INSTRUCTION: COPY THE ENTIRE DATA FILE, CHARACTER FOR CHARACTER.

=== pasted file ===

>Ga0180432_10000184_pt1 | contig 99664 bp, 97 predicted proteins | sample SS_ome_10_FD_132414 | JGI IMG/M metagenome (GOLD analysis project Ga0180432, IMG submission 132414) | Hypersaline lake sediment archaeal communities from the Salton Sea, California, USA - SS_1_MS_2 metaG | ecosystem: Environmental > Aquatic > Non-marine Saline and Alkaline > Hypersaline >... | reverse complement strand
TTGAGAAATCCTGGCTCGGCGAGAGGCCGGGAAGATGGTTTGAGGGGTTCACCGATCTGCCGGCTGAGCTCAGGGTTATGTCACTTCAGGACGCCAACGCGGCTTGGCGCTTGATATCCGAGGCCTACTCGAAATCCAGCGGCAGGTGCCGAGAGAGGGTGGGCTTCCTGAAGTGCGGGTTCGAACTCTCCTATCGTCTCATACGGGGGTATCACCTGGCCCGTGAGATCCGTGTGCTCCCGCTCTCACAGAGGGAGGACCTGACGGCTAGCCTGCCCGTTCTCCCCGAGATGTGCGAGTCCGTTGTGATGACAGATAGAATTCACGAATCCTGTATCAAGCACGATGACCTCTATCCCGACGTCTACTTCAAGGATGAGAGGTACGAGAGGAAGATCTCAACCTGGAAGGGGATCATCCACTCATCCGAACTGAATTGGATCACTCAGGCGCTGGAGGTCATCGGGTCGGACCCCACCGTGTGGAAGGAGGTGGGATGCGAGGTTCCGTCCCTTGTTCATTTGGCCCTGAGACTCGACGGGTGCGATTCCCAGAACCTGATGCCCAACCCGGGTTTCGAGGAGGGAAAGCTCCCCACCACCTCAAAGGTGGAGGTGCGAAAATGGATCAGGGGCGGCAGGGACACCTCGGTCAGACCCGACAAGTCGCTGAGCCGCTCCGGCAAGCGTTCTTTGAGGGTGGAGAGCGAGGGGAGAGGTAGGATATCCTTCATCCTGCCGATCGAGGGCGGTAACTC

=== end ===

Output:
>Ga0180432_10000184_pt1 | contig 99664 bp, 97 predicted proteins | sample SS_ome_10_FD_132414 | JGI IMG/M metagenome (GOLD analysis project Ga0180432, IMG submission 132414) | Hypersaline lake sediment archaeal communities from the Salton Sea, California, USA - SS_1_MS_2 metaG | ecosystem: Environmental > Aquatic > Non-marine Saline and Alkaline > Hypersaline >... | reverse complement strand
TTGAGAAATCCTGGCTCGGCGAGAGGCCGGGAAGATGGTTTGAGGGGTTCACCGATCTGCCGGCTGAGCTCAGGGTTATGTCACTTCAGGACGCCAACGCGGCTTGGCGCTTGATATCCGAGGCCTACTCGAAATCCAGCGGCAGGTGCCGAGAGAGGGTGGGCTTCCTGAAGTGCGGGTTCGAACTCTCCTATCGTCTCATACGGGGGTATCACCTGGCCCGTGAGATCCGTGTGCTCCCGCTCTCACAGAGGGAGGACCTGACGGCTAGCCTGCCCGTTCTCCCCGAGATGTGCGAGTCCGTTGTGATGACAGATAGAATTCACGAATCCTGTATCAAGCACGATGACCTCTATCCCGACGTCTACTTCAAGGATGAGAGGTACGAGAGGAAGATCTCAACCTGGAAGGGGATCATCCACTCATCCGAACTGAATTGGATCACTCAGGCGCTGGAGGTCATCGGGTCGGACCCCACCGTGTGGAAGGAGGTGGGATGCGAGGTTCCGTCCCTTGTTCATTTGGCCCTGAGACTCGACGGGTGCGATTCCCAGAACCTGATGCCCAACCCGGGTTTCGAGGAGGGAAAGCTCCCCACCACCTCAAAGGTGGAGGTGCGAAAATGGATCAGGGGCGGCAGGGACACCTCGGTCAGACCCGACAAGTCGCTGAGCCGCTCCGGCAAGCGTTCTTTGAGGGTGGAGAGCGAGGGGAGAGGTAGGATATCCTTCATCCTGCCGATCGAGGGCGGTAACTC